For leaders and aspiring leaders in any field, I highly recommend a new article by Richard O. Lempert, an emeritus professor at the University of Michigan Law School. In it, he uses game theory to analyze the strategic choices available to President Obama and Senate Republicans as they battle over how the post-Scalia vacancy on the Supreme Court will be filled. It’s fascinating in itself, and it’s a reminder of how particularly valuable the discipline of game theory can be to any leader.
For example, here is Lempert’s dissection of one of Obama’s options, nominating a “responsible moderate” such as Merrick Garland, Chief Judge of the D.C. Circuit, a Clinton appointee:
And this is only the beginning, Lempert discusses other factors in the “moderate” option and examines the likely dynamics of other options the president might consider.
Many leaders probably feel they use game theory all the time, even if they’ve never been schooled in it, and that is undoubtedly true. Anticipating someone’s response to our move, and then how we might respond, and what they might do next, etc., is in the very nature of human interaction. But game theory is a rich field that has been developed far beyond what most of us would imagine; many economists have won the Nobel Prize at least in part for contributions to game theory, most notably John F. Nash Jr., who won in 1994.
I can’t resist mentioning the role of two former Fortune writers in making the world more aware of game theory. Sylvia Nasar wrote A Beautiful Mind, the bestselling biography of Nash that was made into an Oscar-winning movie. And John McDonald first explained game theory to the world in a series of landmark articles in the 1950s. From that work he produced a classic little book called Strategy in Poker, Business, and War. It’s still in print, and I recommend it, along with Sylvia’s wonderful book, to anyone who hasn’t read them.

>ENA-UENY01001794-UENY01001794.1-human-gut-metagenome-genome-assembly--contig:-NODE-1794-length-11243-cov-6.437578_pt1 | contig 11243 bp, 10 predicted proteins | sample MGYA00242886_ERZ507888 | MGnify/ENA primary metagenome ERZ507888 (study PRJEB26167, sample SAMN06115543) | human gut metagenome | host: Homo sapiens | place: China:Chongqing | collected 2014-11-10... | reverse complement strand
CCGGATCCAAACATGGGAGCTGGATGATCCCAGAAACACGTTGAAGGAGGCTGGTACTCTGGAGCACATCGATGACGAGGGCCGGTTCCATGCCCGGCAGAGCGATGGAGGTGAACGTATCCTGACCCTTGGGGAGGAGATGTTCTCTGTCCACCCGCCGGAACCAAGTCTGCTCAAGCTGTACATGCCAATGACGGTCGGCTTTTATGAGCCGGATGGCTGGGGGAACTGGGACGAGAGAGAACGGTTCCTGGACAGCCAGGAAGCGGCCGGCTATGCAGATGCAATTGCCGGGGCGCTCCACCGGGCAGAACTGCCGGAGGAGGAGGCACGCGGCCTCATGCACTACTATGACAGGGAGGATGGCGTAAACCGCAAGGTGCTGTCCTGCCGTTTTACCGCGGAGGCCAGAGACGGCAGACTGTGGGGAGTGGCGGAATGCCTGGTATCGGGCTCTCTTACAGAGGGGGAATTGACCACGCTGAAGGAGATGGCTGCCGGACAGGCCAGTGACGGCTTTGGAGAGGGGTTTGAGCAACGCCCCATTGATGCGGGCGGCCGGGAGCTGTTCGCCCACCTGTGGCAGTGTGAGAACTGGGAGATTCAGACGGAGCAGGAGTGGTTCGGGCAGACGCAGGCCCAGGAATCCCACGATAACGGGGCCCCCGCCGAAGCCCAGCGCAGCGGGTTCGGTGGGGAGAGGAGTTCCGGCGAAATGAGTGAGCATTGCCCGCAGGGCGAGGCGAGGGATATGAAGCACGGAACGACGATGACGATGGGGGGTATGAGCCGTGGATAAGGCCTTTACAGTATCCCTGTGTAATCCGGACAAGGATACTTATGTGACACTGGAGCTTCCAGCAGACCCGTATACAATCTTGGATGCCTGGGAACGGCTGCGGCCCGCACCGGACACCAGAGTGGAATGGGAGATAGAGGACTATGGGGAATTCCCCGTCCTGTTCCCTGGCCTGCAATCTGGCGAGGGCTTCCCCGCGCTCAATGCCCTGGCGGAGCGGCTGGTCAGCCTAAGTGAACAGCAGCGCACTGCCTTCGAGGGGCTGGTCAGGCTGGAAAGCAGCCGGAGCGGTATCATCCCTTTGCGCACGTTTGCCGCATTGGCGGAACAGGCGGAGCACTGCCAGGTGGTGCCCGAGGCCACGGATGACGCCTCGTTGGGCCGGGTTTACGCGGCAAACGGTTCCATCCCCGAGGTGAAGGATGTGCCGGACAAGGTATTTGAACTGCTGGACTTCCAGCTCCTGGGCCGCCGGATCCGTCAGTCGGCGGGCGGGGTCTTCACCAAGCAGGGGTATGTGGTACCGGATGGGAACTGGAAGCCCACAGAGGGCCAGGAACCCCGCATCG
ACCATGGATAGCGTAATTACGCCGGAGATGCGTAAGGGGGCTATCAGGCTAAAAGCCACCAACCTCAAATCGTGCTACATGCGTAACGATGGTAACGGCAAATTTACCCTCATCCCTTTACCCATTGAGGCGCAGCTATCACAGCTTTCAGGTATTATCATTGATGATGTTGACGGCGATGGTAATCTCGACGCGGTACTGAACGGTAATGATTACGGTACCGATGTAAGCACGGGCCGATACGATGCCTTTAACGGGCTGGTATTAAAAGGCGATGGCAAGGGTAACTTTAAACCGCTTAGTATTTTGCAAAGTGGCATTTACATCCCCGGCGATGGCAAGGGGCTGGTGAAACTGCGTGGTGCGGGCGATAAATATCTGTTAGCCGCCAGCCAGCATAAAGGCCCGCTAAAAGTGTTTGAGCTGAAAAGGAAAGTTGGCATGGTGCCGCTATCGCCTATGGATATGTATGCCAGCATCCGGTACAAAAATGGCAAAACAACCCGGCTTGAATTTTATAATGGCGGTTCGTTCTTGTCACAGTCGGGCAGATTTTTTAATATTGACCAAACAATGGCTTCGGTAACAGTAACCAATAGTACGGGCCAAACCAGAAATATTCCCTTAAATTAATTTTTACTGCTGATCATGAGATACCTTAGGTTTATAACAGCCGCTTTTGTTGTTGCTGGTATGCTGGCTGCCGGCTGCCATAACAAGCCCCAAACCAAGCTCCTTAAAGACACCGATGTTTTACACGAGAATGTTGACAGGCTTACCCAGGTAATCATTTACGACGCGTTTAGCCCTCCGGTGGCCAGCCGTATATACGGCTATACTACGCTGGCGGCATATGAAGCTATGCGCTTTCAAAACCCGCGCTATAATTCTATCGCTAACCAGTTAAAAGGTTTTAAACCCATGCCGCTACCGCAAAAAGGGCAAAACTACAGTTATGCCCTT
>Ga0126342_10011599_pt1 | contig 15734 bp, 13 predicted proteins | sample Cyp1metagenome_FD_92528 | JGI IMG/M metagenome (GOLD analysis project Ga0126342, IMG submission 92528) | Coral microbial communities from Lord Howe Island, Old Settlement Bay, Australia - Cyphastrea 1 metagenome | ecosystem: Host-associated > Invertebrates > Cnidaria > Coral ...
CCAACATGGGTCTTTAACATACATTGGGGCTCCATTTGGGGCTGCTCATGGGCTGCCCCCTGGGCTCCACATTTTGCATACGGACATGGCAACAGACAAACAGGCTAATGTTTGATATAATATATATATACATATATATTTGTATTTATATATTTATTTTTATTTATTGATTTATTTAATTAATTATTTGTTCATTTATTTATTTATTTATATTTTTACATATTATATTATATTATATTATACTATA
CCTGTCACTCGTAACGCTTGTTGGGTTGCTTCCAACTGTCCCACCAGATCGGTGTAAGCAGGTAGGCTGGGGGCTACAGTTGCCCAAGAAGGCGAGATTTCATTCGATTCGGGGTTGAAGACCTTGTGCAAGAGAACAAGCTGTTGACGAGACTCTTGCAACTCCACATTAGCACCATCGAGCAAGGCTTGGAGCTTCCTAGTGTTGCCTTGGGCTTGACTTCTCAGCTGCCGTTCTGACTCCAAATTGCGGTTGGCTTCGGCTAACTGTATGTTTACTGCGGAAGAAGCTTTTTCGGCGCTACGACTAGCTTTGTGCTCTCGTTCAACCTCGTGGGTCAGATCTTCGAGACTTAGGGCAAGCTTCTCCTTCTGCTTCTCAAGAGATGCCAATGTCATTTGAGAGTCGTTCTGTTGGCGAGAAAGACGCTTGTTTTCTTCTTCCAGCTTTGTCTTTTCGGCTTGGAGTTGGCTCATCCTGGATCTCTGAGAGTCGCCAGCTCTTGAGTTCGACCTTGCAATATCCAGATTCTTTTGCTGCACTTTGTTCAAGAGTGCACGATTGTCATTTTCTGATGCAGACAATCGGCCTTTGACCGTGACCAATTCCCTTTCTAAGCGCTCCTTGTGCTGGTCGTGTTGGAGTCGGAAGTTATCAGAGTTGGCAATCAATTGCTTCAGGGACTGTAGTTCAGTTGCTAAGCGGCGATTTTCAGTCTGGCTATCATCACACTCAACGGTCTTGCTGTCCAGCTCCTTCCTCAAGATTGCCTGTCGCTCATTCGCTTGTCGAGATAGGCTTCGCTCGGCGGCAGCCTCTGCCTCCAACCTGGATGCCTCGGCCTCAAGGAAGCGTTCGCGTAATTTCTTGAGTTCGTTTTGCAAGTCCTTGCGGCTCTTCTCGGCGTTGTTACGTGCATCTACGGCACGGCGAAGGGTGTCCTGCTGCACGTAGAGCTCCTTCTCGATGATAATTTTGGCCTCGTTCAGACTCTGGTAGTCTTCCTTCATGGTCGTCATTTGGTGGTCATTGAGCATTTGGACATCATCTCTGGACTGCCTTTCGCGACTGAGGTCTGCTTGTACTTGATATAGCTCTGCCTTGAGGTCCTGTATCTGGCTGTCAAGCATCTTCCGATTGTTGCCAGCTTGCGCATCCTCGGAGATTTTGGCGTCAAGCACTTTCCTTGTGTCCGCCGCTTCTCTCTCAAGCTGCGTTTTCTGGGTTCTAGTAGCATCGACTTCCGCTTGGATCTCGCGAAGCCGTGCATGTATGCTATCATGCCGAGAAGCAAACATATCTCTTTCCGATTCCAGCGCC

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What We're Reading Today
Apple will fight unlocking iPhone for authorities
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Mechanics reject United Airlines offer…
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Iran has no plans to limit oil supply
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U.S., Cuba sign deal to reopen air travel
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New Fed head of Minneapolis: Break up the banks
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China deploys missiles in South China Sea
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“We know markets make mistakes; that is unavoidable in an innovative economy. But these mistakes cannot be allowed to endanger the rest of the country. When roughly 1,000 savings and loans failed in the late 1980s, there was no risk of an economic collapse. When the technology bubble burst in 2000, it was very painful for Silicon Valley and for technology investors, but it did not represent a systemic risk to our economy. Large banks must similarly be able to make mistakes—even very big mistakes—without requiring taxpayer bailouts and without triggering widespread economic damage. That must be our goal.” —Neel Kashkari, President of the Federal Reserve Bank of Minneapolis, speaking about breaking up banks. Federal Reserve Bank of Minneapolis
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